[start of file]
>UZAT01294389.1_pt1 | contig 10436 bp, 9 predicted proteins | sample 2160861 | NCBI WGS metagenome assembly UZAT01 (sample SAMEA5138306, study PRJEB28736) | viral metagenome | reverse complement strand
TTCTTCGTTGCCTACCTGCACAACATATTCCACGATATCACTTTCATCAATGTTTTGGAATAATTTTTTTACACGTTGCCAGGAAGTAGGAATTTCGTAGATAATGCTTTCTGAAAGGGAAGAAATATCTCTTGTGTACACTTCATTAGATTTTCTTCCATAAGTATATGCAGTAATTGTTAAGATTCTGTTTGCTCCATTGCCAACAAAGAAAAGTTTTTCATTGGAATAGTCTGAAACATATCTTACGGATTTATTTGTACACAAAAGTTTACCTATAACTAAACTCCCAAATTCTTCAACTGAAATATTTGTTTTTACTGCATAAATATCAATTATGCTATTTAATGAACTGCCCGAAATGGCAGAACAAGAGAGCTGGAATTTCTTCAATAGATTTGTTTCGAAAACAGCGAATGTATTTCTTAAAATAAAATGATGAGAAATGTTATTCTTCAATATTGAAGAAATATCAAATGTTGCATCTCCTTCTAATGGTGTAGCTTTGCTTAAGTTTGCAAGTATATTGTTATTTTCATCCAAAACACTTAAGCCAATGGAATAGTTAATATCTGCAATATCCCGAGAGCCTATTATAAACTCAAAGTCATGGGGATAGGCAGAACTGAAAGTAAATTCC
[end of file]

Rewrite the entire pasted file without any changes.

>UZAT01294389.1_pt1 | contig 10436 bp, 9 predicted proteins | sample 2160861 | NCBI WGS metagenome assembly UZAT01 (sample SAMEA5138306, study PRJEB28736) | viral metagenome | reverse complement strand
TTCTTCGTTGCCTACCTGCACAACATATTCCACGATATCACTTTCATCAATGTTTTGGAATAATTTTTTTACACGTTGCCAGGAAGTAGGAATTTCGTAGATAATGCTTTCTGAAAGGGAAGAAATATCTCTTGTGTACACTTCATTAGATTTTCTTCCATAAGTATATGCAGTAATTGTTAAGATTCTGTTTGCTCCATTGCCAACAAAGAAAAGTTTTTCATTGGAATAGTCTGAAACATATCTTACGGATTTATTTGTACACAAAAGTTTACCTATAACTAAACTCCCAAATTCTTCAACTGAAATATTTGTTTTTACTGCATAAATATCAATTATGCTATTTAATGAACTGCCCGAAATGGCAGAACAAGAGAGCTGGAATTTCTTCAATAGATTTGTTTCGAAAACAGCGAATGTATTTCTTAAAATAAAATGATGAGAAATGTTATTCTTCAATATTGAAGAAATATCAAATGTTGCATCTCCTTCTAATGGTGTAGCTTTGCTTAAGTTTGCAAGTATATTGTTATTTTCATCCAAAACACTTAAGCCAATGGAATAGTTAATATCTGCAATATCCCGAGAGCCTATTATAAACTCAAAGTCATGGGGATAGGCAGAACTGAAAGTAAATTCC